Gut mucosal cells transfer α-synuclein to the vagus nerve.

JCI insight (2023-12-08)
Rashmi Chandra, Arpine Sokratian, Katherine R Chavez, Stephanie King, Sandip M Swain, Joshua C Snyder, Andrew B West, Rodger A Liddle

Epidemiological and histopathological findings have raised the possibility that misfolded α-synuclein protein might spread from the gut to the brain and increase the risk of Parkinson's disease. Although past experimental studies in mouse models have relied on gut injections of exogenous recombinant α-synuclein fibrils to study gut-to-brain α-synuclein transfer, the possible origins of misfolded α-synuclein within the gut have remained elusive. We recently demonstrated that sensory cells of intestinal mucosa express α-synuclein. Here, we employed mouse intestinal organoids expressing human α-synuclein to observe the transfer of α-synuclein protein from epithelial cells in organoids to cocultured nodose neurons devoid of α-synuclein. In mice expressing human α-synuclein, but no mouse α-synuclein, α-synuclein fibril-templating activity emerged in α-synuclein-seeded fibril aggregation assays in intestine, vagus nerve, and dorsal motor nucleus. In newly engineered transgenic mice that restrict pathological human α-synuclein expression to intestinal epithelial cells, α-synuclein fibril-templating activity transfered to the vagus nerve and dorsal motor nucleus. Subdiaphragmatic vagotomy prior to induction of α-synuclein expression in intestinal epithelial cells effectively protected the hindbrain from emergence of α-synuclein fibril-templating activity. Overall, these findings highlight a potential non-neuronal source of fibrillar α-synuclein protein that might arise in gut mucosal cells.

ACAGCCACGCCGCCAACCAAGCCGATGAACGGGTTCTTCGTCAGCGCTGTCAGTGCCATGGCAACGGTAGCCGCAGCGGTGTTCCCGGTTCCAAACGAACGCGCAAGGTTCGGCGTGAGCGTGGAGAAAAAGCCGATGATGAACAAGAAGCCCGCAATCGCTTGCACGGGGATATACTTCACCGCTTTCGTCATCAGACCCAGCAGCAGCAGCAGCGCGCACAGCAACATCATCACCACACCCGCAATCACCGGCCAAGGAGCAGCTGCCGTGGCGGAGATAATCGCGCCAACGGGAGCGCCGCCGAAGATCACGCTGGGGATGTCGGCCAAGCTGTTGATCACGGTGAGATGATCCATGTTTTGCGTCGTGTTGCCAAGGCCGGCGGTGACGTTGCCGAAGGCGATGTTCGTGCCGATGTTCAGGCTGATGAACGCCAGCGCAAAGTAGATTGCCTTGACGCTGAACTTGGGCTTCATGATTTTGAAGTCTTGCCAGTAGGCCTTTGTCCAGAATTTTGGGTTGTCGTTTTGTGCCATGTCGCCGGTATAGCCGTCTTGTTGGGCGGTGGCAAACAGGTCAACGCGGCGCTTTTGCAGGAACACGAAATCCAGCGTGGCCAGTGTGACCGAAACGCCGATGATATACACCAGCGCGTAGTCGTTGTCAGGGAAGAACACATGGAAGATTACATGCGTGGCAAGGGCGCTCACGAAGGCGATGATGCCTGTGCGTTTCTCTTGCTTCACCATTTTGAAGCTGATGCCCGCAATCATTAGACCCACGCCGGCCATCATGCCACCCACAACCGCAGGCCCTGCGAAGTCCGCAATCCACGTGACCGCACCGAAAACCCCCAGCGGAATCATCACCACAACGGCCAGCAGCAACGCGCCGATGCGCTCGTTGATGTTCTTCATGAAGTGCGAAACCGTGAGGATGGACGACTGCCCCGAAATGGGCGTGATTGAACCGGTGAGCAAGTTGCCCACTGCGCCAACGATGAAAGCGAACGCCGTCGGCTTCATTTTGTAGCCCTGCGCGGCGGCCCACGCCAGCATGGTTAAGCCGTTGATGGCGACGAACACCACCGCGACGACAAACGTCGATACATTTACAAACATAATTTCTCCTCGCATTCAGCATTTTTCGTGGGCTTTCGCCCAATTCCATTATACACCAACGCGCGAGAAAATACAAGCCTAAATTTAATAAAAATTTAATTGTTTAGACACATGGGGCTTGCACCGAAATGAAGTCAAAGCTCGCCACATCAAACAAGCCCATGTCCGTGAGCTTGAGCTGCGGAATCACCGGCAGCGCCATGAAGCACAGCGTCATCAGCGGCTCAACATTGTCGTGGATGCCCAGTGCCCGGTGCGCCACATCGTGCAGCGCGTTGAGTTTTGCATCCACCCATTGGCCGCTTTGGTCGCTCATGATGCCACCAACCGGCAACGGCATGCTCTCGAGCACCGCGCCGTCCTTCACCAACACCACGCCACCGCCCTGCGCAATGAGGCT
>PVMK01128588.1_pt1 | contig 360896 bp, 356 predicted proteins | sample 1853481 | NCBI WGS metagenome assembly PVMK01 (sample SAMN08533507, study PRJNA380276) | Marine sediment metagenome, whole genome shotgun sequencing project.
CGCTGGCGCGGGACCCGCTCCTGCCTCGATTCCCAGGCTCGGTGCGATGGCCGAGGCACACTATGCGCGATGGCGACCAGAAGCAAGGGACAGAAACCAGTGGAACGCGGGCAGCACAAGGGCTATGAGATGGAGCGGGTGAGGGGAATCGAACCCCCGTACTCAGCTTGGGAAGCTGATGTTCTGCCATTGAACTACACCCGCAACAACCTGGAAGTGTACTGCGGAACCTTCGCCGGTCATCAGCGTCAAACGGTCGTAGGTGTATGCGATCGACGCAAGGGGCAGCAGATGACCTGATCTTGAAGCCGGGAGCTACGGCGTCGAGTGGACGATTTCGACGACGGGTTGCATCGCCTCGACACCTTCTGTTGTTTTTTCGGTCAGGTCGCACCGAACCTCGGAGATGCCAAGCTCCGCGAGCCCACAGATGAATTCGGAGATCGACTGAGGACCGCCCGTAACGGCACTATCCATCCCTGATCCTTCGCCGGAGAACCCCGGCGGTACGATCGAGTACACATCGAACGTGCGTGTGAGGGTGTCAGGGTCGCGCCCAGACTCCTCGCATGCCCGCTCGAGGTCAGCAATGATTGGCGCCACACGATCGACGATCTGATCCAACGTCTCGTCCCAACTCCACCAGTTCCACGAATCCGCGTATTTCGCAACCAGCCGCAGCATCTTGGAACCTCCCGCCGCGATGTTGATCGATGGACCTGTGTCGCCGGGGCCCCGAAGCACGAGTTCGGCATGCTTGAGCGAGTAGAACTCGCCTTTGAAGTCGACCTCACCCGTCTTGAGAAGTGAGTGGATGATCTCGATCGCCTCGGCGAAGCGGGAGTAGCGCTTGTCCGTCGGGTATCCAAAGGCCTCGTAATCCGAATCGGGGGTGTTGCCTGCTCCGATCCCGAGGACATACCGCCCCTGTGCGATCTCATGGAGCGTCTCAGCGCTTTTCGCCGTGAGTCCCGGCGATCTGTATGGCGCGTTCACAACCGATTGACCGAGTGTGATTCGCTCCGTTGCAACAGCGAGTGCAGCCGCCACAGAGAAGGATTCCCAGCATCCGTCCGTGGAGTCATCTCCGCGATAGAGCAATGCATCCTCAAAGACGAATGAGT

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Product Description

Anti-Protein Gene Product 9.5 Antibody, from rabbit, purified by affinity chromatography